Is there anything that can help with dry skin conditions like psoriasis?
Psoriasis is one of the hardest skin conditions to treat, both from the perspective of a herbalist and a physician. I have psoriasis myself, and I was convinced when I first started my program in herbal medicine that by the end of the three years I would be rid of it. When that didn’t happen, I admittedly got a little frustrated. It seemed like every plant profile we looked at said that it could be used for psoriasis, and yet none of them had cured me. I remember looking at my own arm one day and saying out loud to myself “herbal medicine is stupid”. That’s quite the admission, coming from a herbalist. But I take it back. Herbal medicine isn’t stupid. It’s actually really clever, and sometimes because of this intelligence, things take a little more patience to treat. This might sound confusing – let me explain.
Dry skin can present because of a number of reasons – cold weather, eczema, hormone imbalances, even stress. Each of these reasons has their own etiology (meaning the way that the condition has come about). The etiology of psoriasis is autoimmune. This means that psoriasis is caused by the immune system attacking itself. At some point, your immune cells have mistaken one of your own cells for a foreign invader, and decided to attack. Because of the way the immune system communicates with itself, this mistake is very hard to undo. It leads to chronic inflammation, which leaves the skin multiplying many times faster than regular skin cells, which leads to the characteristic plaque build-up that you see in psoriasis.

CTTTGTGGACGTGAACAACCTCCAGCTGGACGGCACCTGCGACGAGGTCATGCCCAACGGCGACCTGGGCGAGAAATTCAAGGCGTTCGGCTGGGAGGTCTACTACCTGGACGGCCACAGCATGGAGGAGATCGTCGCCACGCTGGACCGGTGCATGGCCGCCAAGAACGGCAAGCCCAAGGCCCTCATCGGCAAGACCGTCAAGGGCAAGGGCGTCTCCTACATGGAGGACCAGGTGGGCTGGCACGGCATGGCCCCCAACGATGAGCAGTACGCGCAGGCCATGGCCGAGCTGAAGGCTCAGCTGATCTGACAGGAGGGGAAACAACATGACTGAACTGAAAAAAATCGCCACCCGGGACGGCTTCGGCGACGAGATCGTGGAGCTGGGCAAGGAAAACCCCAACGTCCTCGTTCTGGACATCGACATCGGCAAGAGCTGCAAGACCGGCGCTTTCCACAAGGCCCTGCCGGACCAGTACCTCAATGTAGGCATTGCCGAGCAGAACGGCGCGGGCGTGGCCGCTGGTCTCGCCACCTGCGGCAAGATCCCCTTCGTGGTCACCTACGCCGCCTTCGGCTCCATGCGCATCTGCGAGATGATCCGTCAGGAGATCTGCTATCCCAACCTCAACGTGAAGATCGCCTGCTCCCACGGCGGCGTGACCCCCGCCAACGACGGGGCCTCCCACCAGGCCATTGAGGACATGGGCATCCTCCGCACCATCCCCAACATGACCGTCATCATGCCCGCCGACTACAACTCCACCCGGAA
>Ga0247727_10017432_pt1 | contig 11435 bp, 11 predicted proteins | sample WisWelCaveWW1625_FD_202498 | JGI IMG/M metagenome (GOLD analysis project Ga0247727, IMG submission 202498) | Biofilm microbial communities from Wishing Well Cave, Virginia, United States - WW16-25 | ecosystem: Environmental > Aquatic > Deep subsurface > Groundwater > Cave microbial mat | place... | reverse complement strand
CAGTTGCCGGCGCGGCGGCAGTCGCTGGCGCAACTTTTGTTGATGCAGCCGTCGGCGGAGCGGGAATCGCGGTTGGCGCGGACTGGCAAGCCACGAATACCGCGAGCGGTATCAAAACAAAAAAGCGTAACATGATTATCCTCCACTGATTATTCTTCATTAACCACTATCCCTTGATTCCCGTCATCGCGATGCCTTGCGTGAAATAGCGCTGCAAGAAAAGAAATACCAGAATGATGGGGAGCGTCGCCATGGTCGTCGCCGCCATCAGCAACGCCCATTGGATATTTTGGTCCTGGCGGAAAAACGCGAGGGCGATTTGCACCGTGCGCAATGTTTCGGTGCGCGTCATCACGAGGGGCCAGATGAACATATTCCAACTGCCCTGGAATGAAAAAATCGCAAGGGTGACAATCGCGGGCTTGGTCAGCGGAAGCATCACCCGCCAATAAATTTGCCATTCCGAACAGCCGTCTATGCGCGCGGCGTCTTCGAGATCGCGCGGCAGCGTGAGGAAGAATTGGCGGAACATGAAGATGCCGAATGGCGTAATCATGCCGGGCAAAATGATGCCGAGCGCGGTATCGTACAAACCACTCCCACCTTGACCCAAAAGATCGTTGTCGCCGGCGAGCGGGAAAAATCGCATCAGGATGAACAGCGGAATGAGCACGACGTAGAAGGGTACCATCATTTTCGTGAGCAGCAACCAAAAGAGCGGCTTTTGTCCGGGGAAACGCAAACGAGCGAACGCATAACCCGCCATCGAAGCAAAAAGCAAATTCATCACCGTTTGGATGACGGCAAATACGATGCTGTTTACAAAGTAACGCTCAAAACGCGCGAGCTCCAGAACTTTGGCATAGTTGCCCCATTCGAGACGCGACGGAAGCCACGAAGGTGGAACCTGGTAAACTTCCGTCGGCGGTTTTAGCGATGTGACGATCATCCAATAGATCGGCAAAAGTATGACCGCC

Conventional medicine usually initially administers corticosteroids topically. This works to reduce some of the chemicals responsible for the inflammation. It can have a wondrous initial effect – many people report their psoriasis clearing with a couple of weeks. But the steroids can’t be used forever (they thin the skin, and can have other damaging effects on the body, including reduced adrenal function.) The next step on the ladder is usually either light treatment or immunosuppressant drugs, which have a huge list of harmful side effects.
So it’s not surprising that people often look for another way. Unlike conventional medicine, herbal medicine looks to approach psoriasis from a variety of angles. We firstly always assess what the triggers are (most commonly tress, alcohol, smoking) and try to reduce those, we then look at what helps the skin (most commonly sunshine, relaxation and baths) and try to increase them. We apply herbal emollients, which are herbs that keep the skin lubricated and soft, such as chickweed cream and olive oil.
We then look to a range of herbal actions to help the skin. This can get a little complicated, so I’m going to keep it as simple as possible. Firstly we use alteratives, which are herbs that help us clear inflammatory debris from the body. Examples include nettles, yellow dock and calendula. Secondly we administer immunomodulators, herbs that help us regulate our immune response. Examples include Echinacea and reishi mushroom. We then look towards general anti-inflammatories such as turmeric, willow and angelica. Also important is looking after the liver with herbs such as dandelion and milk thistle. Additionally, nervine tonics are herbs that help us cope with stress and these include herbs like verbena, passionflower and gotu kola. Of course, not all these herbs are prescribed at once, and a herbalist takes into consideration the unique situation of the patient before prescribing anything.